Autumn Snow, The Whitetail Rut, and a Battle-Wounded Buck

A mature buck follows the scent of a doe at sunrise on the farm this morning.

I only hunt deer now with a camera but I’m always just as excited about deer season as I used to be when I toted a rifle into the woods. This year, we were lucky to have the deepest snow (8 inches) that I can ever remember during gun season so that was snow-white icing on the cake for me! I’ve been pretty much living in my turkey chair for the last couple of days, watching and photographing several bucks that seem to have lost their minds with passion since the snow began.

I made the featured image this morning at a very slow shutter speed in the twilight of dawn. I was pleasantly surprised that it turned out as well as it did. As I followed the buck with my lens, I wondered why it had its eye closed. As it got closer, I realized that it had been in a vicious fight with another buck the night before. A closer look at the wound, see below, reveals a three-cornered tear that appears to have been made with a sharp antler of a tough opponent. As a matter of fact, I have a pretty good idea who the culprit was as I saw them together at sunset yesterday.

A closer look at the battle wound.

The injured buck hung around all morning, totally oblivious to my presence in the nearby treeline, especially when its right side was turned toward me. I’m confident that its eye was not injured; it is just closed from swelling of the wound behind it.

I suspect that this bruiser did the damage to the buck in the featured image. My friend Mike Smith named him “Ghost Buck.”

The buck featured above is the most impressive of the group and likely the victor in the previous night’s battle with the featured buck. I haven’t been able to get a clear shot of him yet but this image, taken through dense prairie grass, turned out pretty cool as the buck almost looks like an apparition emerging from the oak tree. As you can see from the image, he spotted me in the prairie and watched with intense pissoffedness. He began stomping his feet shortly after and disappeared like the ghost he might have been.

I was lucky to get any of these close-ups of the injured buck because my camera battery had died well before the deer re-emerged from the woods an hour or so after I took the featured image. Apparently, during all the excitement of the last couple of days I neglected to charge my battery. When the buck came out of the woods, I attempted to make my first shot and realized my battery was completely dead. In a great moment of dumb luck, the buck proceeded to bed down at that location to lick its wounds in the warm sunlight. I frantically removed the battery and placed it inside my coat to warm it up. During the next 10 minutes, the buck stayed at its location while I replenished my battery with warmth.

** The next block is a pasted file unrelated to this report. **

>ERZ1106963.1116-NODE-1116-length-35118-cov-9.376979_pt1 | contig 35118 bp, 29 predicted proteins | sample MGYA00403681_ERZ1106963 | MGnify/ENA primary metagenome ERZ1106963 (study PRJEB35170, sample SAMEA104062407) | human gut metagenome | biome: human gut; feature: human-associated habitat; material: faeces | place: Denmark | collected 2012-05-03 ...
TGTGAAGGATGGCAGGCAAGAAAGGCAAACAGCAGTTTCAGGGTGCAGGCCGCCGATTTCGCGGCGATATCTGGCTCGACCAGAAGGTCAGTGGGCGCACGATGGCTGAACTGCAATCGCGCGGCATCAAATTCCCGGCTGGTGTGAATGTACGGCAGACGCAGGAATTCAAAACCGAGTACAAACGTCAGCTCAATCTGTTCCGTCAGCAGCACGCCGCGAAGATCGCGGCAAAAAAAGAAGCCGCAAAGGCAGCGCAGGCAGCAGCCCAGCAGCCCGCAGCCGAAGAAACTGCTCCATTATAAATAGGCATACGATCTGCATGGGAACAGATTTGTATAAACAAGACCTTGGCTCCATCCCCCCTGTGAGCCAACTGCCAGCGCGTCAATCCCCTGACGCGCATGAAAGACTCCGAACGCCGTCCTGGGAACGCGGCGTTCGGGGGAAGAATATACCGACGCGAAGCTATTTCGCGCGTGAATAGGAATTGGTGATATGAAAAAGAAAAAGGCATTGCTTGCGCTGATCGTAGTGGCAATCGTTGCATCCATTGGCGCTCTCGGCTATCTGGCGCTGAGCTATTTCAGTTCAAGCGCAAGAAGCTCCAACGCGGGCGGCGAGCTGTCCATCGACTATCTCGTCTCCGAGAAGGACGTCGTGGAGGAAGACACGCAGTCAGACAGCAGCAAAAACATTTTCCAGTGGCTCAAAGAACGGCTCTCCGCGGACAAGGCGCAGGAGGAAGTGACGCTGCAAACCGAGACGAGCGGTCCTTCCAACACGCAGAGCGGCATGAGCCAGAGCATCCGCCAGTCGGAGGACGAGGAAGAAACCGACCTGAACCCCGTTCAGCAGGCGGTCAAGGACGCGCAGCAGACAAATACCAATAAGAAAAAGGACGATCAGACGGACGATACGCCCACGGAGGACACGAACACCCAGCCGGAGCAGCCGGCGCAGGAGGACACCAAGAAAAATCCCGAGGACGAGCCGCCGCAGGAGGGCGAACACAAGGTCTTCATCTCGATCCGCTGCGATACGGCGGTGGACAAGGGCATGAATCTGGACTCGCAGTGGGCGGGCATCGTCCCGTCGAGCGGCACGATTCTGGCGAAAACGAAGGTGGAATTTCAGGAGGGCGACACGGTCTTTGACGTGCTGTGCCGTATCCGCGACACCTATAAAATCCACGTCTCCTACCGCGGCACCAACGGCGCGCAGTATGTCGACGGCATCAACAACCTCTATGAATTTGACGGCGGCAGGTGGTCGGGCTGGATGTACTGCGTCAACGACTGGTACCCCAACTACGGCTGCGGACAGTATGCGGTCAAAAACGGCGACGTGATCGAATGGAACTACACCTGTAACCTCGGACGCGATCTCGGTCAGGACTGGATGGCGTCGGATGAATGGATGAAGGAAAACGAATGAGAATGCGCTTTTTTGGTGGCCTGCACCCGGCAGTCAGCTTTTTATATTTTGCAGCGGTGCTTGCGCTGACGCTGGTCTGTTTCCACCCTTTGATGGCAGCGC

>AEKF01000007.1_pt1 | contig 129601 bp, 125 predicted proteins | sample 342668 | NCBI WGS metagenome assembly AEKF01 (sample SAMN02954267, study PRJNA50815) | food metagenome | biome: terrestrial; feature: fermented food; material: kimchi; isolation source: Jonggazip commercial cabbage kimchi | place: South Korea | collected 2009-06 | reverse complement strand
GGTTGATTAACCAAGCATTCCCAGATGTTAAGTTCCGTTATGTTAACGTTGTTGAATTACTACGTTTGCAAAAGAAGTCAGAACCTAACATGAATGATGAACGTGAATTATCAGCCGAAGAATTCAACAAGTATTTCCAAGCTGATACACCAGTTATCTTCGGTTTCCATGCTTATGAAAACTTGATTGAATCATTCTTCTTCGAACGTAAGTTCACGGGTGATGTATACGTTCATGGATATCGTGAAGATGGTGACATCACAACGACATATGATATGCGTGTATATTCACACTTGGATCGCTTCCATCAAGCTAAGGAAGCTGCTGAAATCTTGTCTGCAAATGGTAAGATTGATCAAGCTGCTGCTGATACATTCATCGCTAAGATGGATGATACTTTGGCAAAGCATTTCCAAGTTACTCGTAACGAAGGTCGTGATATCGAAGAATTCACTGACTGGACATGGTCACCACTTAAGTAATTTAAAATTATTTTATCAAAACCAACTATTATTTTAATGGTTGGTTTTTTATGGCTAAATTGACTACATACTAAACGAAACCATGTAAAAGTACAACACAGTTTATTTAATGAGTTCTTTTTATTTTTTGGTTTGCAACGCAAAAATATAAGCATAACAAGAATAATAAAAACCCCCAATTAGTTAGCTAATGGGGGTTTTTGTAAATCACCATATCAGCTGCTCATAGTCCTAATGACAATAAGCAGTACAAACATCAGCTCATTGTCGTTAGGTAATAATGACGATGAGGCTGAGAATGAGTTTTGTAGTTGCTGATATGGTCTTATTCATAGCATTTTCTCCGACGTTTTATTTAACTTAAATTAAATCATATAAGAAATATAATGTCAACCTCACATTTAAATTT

I finally reinstalled the battery but before I began shooting I turned off the autofocus, something I highly recommend if you ever are in the same predicament. You’ll never be able to get more than one hail Mary image from a dying battery if you leave the autofocus on. Believe it or not, I made at least 30 more images after warming up the battery, and my camera was still working when I got back to the house! Most photographers know that you can get more shots from a dead battery in winter if you warm it up, but remember my tip about the autofocus because that is what will suck the remaining life out of your battery when you might be trying to get the shot of a lifetime.

I always know I’m well-concealed when a mature buck beds down a stone’s throw away. 

A final image of the battle-scarred bruiser. Brings to mind the images of Rocky after his first fight with Apollo Creed.

After watching the regal buck all morning, chasing does and chomping acorns I was convinced that it wasn’t any the worse for wear. As Joyce said, the wound will heal much better than it might have in the summer.

As I’m typing this, Joyce is calling from upstairs that I better come up and look out the window with my binoculars. Yep, the “Ghost Buck” is standing in front of the oak tree eating acorns again! He is too far away to check for blood on his antlers. Maybe I’ll get a shot of him this evening or maybe in the morning. I’ll keep trying but won’t get my hopes up. After all, he is a ghost.

Thanks for looking,


Email:  Natureframes@Rocketmail.Com

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